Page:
by Julie Woessner and Carl V Phillips
[Julie Woessner JD is the Executive Director of CASAA and President of its Board of Directors.]
One more post about GTNF2015. Julie presented in a session titled “Consumer wants and needs”. It was one of at least three sessions with titles that, if interpreted generically, made them about the general question of what consumers care about regarding developments in tobacco products (which in practice made it mostly about e-cigarettes, since that is where most of the developments are). We decided to make this talk a little more specific, and deliver one of CASAA’s key messages, by taking advantage of the exact wording of the session title.
The following (between the “—–”) is Julie’s talk. It is the prepared script, not a transcript.
The basics of what consumers and would-be consumers of low-risk tobacco products want is no mystery. You have heard it a thousand times: Consumers want high quality products, innovation, variety, and the freedom to choose which products they want to use, along with freedom from punitive taxes and other unjust laws that restrict use and enjoyment.
That being said, what do consumers need in order to get what they want?
First, industry competition, which promotes innovation, price competition, and all those other wonders of the free market system. Second, freedom to choose, both literally and practically (which means allowing sales and distribution channels for a variety of products). Third, accurate information so that consumers can make informed choices that reflect their tradeoffs, particularly information about comparative risks within and between product categories.
You might notice that I qualified the word “need” with a rather simple phrase: “in order to.” So the question becomes not simply what do consumers need, but, rather, what do consumers need in order to — in this case — get what they want. A discussion of “need” in and of itself is largely meaningless — and sometimes rather dangerous — without that “in order to” qualifier.
In fact, presenting something in terms of “wants” and “needs” usually implies that wants are self-indulgent and frivolous while true needs are properly determined by those who are in positions of authority, since consumers can’t be relied upon to know what they need or what is truly in their best interests. This is a terrible, but common attitude. Thus, when someone asks what consumers “need” without including the all-important “in order to” clause, we should be wary of hidden agendas and moral positions.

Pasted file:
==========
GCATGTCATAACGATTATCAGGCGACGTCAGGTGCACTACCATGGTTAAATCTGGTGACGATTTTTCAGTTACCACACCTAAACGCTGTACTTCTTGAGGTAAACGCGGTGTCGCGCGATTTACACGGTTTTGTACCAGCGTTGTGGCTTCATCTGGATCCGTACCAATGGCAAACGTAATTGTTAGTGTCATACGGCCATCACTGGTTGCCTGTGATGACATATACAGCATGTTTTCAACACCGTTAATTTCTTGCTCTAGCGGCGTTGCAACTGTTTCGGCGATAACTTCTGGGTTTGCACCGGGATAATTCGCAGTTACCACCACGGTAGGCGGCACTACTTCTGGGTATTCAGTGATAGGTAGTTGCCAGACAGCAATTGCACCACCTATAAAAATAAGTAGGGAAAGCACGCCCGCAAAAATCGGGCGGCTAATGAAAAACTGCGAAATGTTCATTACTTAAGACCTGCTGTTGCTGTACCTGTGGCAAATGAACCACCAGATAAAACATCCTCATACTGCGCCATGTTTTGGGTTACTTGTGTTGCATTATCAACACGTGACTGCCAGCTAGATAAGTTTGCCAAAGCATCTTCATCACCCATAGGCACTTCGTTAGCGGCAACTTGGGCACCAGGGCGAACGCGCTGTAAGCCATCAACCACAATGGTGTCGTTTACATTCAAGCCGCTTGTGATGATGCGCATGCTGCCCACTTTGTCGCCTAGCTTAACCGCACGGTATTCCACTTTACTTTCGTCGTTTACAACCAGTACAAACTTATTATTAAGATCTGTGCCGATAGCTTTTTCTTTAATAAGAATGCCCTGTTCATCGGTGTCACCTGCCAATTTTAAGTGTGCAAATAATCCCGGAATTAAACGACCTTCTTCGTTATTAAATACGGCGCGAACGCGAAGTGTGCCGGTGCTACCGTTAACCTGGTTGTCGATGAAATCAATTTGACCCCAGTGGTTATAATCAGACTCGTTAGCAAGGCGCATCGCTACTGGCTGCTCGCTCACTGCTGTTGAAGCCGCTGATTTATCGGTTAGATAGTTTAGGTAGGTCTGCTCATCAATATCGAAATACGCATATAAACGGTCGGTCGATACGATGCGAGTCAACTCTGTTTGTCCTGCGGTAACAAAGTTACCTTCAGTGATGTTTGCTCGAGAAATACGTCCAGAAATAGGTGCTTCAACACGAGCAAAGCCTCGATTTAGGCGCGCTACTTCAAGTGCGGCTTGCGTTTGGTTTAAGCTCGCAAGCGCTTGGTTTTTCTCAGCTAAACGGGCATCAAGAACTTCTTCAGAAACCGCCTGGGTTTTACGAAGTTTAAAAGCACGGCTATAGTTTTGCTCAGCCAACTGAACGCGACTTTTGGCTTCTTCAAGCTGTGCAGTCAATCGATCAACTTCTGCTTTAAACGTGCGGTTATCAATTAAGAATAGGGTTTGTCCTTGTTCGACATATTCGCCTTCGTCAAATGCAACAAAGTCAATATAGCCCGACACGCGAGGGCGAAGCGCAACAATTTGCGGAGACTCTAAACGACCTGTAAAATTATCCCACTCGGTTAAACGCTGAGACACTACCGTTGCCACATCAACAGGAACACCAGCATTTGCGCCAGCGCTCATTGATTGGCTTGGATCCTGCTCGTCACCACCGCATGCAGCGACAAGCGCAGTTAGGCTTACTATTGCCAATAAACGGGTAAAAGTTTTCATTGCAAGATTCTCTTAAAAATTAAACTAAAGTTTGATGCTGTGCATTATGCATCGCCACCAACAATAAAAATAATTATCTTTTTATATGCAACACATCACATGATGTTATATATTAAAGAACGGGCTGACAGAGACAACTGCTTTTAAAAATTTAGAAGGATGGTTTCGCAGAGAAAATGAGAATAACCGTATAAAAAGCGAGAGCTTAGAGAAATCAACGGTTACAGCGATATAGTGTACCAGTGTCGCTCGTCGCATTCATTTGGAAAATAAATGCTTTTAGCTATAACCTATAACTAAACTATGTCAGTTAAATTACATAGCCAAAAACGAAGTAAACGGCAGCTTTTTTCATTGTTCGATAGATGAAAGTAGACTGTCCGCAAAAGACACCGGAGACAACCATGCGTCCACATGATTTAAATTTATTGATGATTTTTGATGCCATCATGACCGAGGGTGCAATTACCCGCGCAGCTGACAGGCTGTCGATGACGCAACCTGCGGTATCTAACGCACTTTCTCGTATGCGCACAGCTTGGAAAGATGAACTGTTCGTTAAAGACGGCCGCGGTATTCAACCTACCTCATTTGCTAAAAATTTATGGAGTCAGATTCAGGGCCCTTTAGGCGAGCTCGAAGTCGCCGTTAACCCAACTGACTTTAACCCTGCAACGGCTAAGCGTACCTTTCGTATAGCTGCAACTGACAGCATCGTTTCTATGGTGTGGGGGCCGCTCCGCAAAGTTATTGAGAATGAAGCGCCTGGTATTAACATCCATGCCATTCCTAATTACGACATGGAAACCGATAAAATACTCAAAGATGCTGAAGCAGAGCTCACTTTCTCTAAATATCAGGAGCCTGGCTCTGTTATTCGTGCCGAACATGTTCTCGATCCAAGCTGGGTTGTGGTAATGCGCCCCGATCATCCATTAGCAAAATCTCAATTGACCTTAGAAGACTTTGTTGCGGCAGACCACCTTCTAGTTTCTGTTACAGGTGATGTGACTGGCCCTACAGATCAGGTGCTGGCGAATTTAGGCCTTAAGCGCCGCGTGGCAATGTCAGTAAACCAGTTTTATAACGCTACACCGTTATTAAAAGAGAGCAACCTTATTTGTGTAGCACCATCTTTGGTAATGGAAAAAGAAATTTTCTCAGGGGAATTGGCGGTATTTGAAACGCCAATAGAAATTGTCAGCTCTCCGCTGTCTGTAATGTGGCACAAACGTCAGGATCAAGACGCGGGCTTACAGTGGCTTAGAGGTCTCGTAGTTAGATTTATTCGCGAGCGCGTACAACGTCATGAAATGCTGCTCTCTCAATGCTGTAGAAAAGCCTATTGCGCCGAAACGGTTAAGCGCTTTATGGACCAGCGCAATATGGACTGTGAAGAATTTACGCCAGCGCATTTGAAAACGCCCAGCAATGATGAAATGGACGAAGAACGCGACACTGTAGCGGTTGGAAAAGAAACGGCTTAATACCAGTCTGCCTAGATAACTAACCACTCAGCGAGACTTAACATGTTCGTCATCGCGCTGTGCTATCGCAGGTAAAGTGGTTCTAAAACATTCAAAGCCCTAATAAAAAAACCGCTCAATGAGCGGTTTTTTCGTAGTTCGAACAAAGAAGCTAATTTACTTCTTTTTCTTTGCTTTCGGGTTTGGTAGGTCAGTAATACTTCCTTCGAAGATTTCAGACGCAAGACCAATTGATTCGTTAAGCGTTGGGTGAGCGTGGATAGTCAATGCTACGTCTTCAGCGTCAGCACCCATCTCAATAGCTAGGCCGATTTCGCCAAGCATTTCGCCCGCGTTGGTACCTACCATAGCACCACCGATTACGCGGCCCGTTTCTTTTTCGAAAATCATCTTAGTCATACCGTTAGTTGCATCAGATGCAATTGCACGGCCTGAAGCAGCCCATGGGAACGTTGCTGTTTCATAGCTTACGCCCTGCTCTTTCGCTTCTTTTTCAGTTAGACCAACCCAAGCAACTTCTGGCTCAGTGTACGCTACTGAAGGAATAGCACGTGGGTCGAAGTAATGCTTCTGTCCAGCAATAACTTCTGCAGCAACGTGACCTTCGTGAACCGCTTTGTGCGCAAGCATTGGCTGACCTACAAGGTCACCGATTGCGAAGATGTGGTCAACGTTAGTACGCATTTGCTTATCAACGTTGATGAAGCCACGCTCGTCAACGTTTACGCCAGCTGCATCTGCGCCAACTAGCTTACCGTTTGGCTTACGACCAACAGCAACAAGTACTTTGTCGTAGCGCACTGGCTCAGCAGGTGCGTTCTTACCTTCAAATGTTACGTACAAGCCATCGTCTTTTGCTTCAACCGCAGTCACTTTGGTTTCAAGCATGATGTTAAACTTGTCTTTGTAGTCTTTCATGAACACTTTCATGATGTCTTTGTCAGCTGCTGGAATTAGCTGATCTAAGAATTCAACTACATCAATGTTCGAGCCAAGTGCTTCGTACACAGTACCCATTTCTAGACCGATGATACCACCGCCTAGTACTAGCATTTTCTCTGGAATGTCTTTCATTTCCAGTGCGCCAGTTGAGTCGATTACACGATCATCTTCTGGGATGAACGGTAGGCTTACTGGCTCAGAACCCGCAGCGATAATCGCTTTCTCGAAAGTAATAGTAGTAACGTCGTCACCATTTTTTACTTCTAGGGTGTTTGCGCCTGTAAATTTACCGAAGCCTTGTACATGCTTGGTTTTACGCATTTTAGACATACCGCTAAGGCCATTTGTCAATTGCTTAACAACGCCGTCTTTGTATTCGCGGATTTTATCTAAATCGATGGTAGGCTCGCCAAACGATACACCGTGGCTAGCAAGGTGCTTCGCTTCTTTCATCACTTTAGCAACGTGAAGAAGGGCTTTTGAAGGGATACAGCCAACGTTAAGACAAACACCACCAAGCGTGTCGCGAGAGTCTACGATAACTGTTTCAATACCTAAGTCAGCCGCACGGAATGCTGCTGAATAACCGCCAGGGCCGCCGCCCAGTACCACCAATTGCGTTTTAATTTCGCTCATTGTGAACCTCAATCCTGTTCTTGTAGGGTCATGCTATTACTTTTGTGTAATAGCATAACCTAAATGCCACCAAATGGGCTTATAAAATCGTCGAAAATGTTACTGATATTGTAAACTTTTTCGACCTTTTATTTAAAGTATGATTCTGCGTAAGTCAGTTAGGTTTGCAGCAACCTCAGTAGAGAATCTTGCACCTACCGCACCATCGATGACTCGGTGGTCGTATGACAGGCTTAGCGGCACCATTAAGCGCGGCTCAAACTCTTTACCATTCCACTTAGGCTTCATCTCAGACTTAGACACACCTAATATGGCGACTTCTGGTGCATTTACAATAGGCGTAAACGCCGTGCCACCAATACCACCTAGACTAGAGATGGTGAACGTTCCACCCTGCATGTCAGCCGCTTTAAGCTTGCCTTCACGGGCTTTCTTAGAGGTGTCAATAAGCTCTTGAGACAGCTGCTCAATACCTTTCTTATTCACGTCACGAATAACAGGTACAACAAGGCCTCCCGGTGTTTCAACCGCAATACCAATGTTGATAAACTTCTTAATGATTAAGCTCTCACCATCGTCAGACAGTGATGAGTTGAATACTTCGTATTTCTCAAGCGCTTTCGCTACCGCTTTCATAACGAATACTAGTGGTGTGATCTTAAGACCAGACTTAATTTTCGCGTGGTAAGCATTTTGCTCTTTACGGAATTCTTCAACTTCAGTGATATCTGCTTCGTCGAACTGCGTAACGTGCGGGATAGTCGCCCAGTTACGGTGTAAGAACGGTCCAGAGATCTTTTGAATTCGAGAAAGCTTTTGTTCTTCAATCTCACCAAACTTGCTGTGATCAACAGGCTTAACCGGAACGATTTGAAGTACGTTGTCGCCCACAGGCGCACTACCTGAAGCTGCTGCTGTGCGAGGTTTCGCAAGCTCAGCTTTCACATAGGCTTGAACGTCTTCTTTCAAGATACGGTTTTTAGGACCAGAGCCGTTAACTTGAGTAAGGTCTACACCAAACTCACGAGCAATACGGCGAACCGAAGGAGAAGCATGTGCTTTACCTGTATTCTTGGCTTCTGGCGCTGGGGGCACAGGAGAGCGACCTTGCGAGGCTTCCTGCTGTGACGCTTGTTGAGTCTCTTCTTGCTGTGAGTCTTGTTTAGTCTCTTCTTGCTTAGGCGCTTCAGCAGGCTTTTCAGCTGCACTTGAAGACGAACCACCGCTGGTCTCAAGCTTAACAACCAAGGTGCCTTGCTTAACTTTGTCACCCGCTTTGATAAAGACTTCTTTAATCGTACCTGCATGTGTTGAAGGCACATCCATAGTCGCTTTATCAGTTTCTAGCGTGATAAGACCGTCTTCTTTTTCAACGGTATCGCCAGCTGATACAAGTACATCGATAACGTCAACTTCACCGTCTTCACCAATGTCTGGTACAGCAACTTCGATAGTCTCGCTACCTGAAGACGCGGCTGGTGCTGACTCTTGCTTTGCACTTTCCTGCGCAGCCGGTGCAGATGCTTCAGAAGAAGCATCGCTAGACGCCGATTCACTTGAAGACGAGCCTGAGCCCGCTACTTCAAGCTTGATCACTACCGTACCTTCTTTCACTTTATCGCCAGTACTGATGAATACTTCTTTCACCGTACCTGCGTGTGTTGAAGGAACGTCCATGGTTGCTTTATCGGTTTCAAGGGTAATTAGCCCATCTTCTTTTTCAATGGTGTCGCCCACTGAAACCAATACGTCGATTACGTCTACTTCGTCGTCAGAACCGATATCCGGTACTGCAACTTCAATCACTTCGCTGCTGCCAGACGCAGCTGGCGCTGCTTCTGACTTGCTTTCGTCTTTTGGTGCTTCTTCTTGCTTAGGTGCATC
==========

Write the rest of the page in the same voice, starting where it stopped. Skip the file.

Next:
Regarding e-cigarettes, the most common agenda among those posing the question, “what do consumers need” is that they are actually asking, “what do consumers need in order to ‘cure’ smoking,” or even “in order to be just good enough to cure smoking, but not any better than that.” If one sees e-cigarettes and other low-risk alternatives to smoking as simply a “cure” for smoking, then they are much like medicines. For those with this mindset, things like medicines and nourishment are “needs,” which make them somehow superior to mere wants, like enjoying life. And, of course, there is no “need” for medicines to be enjoyable. Rather, they merely need to work well enough.
And so we see regulators and many members of public health seeking to impose restrictions that make e-cigarettes less enjoyable and less acceptable because simple enjoyment and pleasure are wants, but not “needs.” Consider the EU Tobacco Products Directive where e-cigarettes as consumer products can only have a maximum level of nicotine of 2% nicotine. The rationale? “This concentration has been shown to be adequate for the majority of smokers that use an e-cigarette to substitute smoking.” (emphasis added) Leaving aside the fact that this is a mischaracterization of the science, it is troubling that anyone would consider it to be acceptable to impose limitations that have the effect of making something merely “adequate” for a “majority” of smokers.